But squelches it just in time,

And then turns to the window

And the undulating plains

 

With an uncomprehending gaze,

Unaware of the lesson about loss

Among the endless ravines,

 

That after the struggle ends,

And all memory of victor

And vanquished disappear,

 

Swallowed by darkness,

Only the wind will be left

To remember the sounds.

~ Thomas Reynolds

Thomas Reynolds is an associate English professor at Johnson County Community College in Overland Park, Kansas, and has published poems in various print and online journals, including New Delta Review, Alabama Literary Review, Aethlon-The Journal of Sport Literature, The MacGuffin, Flint Hills Review, and Prairie Poetry. Woodley Press of Washburn University published his poetry collection Ghost Town Almanac in 2008. His chapbook The Kansas Hermit Poems was published in 2013.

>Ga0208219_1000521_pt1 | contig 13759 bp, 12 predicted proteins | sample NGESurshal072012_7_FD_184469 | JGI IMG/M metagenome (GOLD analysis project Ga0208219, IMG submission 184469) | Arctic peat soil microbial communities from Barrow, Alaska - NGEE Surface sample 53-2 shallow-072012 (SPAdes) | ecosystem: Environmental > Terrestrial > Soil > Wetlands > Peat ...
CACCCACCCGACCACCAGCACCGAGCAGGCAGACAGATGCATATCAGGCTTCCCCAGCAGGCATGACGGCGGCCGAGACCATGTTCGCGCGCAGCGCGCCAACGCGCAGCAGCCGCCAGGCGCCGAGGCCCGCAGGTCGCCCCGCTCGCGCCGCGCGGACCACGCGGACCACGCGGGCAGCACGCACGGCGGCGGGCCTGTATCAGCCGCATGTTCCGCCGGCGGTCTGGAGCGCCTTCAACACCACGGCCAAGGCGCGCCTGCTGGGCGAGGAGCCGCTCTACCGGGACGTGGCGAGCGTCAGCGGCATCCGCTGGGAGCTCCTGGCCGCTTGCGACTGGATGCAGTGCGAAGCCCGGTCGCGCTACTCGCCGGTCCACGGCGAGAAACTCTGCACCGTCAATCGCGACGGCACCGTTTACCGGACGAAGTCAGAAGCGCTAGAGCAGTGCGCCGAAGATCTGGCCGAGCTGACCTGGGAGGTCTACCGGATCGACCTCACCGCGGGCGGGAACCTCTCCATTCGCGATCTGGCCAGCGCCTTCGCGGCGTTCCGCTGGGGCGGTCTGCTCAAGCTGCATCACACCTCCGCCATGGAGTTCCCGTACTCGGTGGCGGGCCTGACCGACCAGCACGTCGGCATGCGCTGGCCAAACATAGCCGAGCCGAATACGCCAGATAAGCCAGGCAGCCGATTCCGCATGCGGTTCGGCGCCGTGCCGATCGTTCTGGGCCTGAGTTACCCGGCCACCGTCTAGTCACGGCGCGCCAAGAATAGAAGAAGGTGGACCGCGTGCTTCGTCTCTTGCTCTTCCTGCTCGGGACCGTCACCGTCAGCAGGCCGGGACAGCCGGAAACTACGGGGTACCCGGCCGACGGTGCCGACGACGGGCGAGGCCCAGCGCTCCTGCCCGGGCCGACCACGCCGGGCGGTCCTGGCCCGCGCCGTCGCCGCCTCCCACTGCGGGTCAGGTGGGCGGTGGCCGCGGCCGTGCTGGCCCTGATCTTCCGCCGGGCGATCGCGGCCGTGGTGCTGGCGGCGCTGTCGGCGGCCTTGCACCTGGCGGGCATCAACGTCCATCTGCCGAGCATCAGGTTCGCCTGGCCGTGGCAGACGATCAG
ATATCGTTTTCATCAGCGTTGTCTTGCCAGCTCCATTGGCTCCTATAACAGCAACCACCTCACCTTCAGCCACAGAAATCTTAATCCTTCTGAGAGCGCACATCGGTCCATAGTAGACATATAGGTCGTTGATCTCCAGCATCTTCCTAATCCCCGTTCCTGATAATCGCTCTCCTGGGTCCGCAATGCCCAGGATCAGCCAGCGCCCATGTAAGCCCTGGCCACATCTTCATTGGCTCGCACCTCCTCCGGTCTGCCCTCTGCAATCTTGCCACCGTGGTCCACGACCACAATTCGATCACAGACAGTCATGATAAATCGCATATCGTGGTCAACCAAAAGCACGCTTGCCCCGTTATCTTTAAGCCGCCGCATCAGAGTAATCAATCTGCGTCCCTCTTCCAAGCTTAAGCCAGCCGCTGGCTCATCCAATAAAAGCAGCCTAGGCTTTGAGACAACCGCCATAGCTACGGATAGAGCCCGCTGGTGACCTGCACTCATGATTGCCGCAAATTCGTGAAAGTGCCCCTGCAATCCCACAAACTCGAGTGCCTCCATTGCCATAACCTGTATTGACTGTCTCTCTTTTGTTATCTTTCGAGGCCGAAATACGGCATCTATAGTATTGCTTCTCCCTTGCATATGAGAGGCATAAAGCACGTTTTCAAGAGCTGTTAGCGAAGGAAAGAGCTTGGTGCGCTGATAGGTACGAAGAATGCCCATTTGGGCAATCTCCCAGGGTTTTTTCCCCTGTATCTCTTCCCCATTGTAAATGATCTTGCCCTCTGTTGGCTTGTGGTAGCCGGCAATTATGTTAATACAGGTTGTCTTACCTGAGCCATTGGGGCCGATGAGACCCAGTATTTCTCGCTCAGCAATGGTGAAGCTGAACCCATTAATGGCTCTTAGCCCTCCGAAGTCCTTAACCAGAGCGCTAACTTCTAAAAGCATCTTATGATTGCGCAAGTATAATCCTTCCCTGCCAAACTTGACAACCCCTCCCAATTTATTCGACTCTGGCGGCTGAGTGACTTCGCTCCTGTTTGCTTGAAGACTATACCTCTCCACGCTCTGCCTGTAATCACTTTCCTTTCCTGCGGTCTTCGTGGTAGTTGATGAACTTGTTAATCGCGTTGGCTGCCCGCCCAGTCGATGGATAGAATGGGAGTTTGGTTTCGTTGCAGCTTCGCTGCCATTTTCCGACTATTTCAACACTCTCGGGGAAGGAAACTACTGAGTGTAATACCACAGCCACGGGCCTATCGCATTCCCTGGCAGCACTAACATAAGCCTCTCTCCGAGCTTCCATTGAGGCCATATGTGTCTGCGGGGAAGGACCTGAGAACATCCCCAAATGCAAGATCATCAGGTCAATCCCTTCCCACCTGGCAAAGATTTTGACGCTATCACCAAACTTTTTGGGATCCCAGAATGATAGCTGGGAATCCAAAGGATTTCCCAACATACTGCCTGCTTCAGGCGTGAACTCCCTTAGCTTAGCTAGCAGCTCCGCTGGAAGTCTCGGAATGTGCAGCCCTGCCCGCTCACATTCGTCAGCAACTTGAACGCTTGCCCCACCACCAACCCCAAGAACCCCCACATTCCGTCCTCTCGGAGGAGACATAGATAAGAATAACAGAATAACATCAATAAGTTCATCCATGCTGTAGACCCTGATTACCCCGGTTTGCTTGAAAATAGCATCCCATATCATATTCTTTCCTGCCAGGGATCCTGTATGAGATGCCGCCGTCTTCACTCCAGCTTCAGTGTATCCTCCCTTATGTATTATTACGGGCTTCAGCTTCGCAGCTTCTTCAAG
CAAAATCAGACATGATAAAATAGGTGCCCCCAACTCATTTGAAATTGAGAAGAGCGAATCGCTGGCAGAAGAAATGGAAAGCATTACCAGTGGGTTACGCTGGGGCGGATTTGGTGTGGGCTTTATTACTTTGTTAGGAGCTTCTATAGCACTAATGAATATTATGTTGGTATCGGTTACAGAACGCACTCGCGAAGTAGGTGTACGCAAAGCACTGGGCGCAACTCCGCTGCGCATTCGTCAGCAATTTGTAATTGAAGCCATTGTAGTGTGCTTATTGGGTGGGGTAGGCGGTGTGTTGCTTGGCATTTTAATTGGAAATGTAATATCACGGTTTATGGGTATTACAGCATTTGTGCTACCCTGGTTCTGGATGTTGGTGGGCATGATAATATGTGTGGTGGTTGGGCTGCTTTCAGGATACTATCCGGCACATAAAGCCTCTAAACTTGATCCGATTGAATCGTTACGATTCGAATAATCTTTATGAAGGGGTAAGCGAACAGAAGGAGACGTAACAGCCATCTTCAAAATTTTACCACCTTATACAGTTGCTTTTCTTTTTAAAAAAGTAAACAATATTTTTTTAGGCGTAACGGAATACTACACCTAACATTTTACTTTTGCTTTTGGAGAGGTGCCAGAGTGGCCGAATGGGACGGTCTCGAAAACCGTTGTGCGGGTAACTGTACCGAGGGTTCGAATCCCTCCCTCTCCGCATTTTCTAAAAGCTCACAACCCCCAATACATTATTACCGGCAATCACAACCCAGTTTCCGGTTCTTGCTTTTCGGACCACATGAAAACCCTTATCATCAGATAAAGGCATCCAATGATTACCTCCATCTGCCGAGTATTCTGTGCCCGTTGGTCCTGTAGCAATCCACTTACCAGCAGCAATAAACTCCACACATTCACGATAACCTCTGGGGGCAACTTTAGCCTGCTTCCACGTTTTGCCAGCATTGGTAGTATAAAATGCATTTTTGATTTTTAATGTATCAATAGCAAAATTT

Guest Editor: Israel Wasserstein, a Lecturer in English at Washburn University, was born and raised on the Great Plains. His first poetry collection, This Ecstasy They Call Damnation, was a 2013 Kansas Notable Book. His poetry and prose have appeared in Crab Orchard Review, Blue Mesa Review, Flint Hills Review, and elsewhere.

 

Demolition Derby Car by Thomas Reynolds

05_10_1It sits in tall weeds

Like a crushed, jagged brain.

No beat or synapse pulses

Where it sits behind the shed.

All is unnaturally calm the way

Operating rooms are after everything

Has been tried, the surgeon has backed

Away and removed her mask, nurses